the life lesson I learned, was to treat others
 with tolerance and compassion. Like John
and Helen Ettline, Pastor Rice wasn't afraid
to roll up his sleeves and get his hands dirty.
He didn't shy away from sinners. He moved
toward them and embraced them. He did not
worry about being corrupted by them. It was
just the opposite. Rev. Rice's guiding light
shone upon them and changed their lives.

In February 1955, Pastor Rice delivered a sermon
entitled: "Spiritual Refreshments." On this the 100th
anniversary of his birth and the 50th anniversary of
his death, I wish offer spiritual refreshment of my
own by dedicating a song to him. Rev. Rice was
a cool guy and I think he would appreciate the
message behind "Natural Born Sinner" by my
favorite metal band In This Moment. The song,
which encourages us to choose love over hate
and tolerance over prejudice is, I believe,
in step and in sync with the preaching of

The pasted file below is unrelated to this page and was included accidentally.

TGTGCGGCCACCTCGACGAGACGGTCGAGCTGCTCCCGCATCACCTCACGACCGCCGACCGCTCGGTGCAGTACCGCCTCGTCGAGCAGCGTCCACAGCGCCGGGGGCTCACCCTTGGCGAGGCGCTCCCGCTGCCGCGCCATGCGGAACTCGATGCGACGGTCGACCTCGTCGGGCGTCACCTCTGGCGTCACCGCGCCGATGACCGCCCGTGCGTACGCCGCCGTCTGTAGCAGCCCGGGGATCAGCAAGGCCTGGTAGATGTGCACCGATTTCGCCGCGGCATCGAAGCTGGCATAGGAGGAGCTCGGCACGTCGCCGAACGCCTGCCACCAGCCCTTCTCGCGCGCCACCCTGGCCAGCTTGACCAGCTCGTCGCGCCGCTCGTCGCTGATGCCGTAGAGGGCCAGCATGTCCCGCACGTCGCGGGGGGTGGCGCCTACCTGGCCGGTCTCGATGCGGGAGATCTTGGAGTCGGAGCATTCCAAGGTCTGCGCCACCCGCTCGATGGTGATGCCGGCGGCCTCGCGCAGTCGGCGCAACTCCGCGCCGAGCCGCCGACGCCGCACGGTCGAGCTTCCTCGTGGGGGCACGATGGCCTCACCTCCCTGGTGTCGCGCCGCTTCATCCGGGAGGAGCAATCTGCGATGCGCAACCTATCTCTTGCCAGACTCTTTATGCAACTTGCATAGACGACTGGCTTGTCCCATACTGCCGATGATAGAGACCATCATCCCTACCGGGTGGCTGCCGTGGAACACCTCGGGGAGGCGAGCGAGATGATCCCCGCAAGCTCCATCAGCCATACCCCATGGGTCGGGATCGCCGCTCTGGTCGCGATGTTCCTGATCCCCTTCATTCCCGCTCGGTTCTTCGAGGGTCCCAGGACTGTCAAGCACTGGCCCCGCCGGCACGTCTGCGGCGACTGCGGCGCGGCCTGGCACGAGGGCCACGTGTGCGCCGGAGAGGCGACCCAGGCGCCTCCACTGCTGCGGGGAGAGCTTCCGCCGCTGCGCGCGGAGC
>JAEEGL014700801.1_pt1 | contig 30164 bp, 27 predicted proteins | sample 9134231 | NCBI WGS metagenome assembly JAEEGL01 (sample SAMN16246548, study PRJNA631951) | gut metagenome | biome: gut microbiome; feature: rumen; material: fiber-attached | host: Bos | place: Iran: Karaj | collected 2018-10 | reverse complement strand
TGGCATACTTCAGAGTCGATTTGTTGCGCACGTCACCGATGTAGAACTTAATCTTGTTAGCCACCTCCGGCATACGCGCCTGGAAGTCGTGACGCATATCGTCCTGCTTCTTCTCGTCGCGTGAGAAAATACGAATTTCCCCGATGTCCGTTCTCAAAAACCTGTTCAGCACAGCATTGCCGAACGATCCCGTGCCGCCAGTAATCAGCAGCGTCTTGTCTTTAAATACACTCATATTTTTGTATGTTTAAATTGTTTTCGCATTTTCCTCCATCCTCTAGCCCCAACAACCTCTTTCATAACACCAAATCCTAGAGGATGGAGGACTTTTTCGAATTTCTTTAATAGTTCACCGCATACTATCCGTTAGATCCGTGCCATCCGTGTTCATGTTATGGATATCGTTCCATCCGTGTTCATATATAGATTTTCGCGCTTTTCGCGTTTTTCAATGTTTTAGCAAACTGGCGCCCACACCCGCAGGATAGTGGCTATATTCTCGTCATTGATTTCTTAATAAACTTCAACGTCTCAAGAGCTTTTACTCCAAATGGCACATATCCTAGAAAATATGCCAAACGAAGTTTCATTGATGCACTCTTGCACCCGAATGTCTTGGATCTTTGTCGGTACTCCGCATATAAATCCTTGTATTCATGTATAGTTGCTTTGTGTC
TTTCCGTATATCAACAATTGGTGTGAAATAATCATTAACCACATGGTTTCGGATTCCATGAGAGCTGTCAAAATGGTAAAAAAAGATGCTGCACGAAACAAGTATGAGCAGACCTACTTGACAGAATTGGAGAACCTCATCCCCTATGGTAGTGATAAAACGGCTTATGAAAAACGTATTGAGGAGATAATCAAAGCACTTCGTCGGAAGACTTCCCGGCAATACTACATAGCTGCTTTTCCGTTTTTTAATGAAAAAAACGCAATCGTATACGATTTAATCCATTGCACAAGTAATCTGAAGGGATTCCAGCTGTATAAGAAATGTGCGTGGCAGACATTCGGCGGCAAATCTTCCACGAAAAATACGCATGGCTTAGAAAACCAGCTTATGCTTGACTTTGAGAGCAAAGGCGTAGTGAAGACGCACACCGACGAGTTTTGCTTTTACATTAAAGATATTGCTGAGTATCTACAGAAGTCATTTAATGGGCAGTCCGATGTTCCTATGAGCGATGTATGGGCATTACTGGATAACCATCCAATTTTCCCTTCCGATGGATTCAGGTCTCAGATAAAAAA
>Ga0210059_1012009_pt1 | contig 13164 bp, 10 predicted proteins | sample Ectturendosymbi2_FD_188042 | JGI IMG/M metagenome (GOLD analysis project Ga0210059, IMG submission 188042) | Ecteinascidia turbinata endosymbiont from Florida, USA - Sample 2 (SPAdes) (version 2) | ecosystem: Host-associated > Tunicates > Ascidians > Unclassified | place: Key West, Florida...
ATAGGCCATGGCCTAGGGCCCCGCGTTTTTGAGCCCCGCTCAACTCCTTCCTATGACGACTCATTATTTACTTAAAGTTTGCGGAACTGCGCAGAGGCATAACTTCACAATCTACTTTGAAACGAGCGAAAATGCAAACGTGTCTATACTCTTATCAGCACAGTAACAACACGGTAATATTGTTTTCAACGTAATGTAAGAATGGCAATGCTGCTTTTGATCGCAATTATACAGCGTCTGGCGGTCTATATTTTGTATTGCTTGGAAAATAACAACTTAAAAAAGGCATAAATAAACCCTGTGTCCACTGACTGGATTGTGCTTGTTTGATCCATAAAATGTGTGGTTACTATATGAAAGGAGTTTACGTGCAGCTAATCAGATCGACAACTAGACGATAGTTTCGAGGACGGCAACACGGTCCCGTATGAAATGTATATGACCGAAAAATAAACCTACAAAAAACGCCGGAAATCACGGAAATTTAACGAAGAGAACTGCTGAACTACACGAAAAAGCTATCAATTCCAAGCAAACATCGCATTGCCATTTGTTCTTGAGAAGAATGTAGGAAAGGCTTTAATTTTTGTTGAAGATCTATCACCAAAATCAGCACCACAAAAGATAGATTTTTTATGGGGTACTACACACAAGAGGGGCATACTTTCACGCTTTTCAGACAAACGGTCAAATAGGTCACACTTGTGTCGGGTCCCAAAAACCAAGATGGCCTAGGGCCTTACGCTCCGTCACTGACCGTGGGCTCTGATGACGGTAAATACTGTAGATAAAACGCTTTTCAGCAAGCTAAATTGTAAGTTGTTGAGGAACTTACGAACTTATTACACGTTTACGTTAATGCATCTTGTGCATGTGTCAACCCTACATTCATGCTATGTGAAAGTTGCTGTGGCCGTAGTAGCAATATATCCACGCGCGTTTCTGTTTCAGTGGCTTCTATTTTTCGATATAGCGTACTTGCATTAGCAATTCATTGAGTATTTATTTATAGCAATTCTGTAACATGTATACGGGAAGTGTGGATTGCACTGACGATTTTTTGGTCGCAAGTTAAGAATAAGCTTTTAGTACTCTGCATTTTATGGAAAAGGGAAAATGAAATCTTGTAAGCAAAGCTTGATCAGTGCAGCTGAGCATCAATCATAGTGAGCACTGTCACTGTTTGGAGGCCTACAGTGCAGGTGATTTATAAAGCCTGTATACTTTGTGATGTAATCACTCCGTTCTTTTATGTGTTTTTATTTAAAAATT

my beloved minister Herbert L. Rice.

I'm so tired of you telling me
How to live and what I should not be
And I'm so tired of you telling me
What to do and what I don't believe

I'm so over you telling me
Why I should hate and only you can see
And I'm so sick of you telling me
That I will burn, I will not be free

I'm not gonna change
So stay out of my way
I don't need you to understand
That I'm already saved

"Natural Born Sinner" - In This Moment
(from Nov. 2014 album Black Widow)

I know you're scared and don't understand
This is my life, this is who I am
What I do know is, come Judgement Day,
I followed love, can you say the same?

Herbert L. Rice was a great man, an inspiration,
and I loved him. Like John and Helen Ettline,
like my dear friend Margaret Schneider, and
like my parents, Walt and "Terry" Anderson,
Rev. Rice was an excellent role model and
a major influence in my life. Thank you,
Pastor Rice. I will remember you always!


  1. Kathleen Mae SchneiderJune 2, 2018 at 4:15 AM

    It sounds like Rev. Rice is a worthy addition to your list of Shady Dell luminaries. Some people aren't with us for a long time but what they lack in years they make up
    for in influence.

    Unlike you, I grew up without church membership. Rather our parents taught my siblings and me via Bible stories and raised us with a strong moral sense.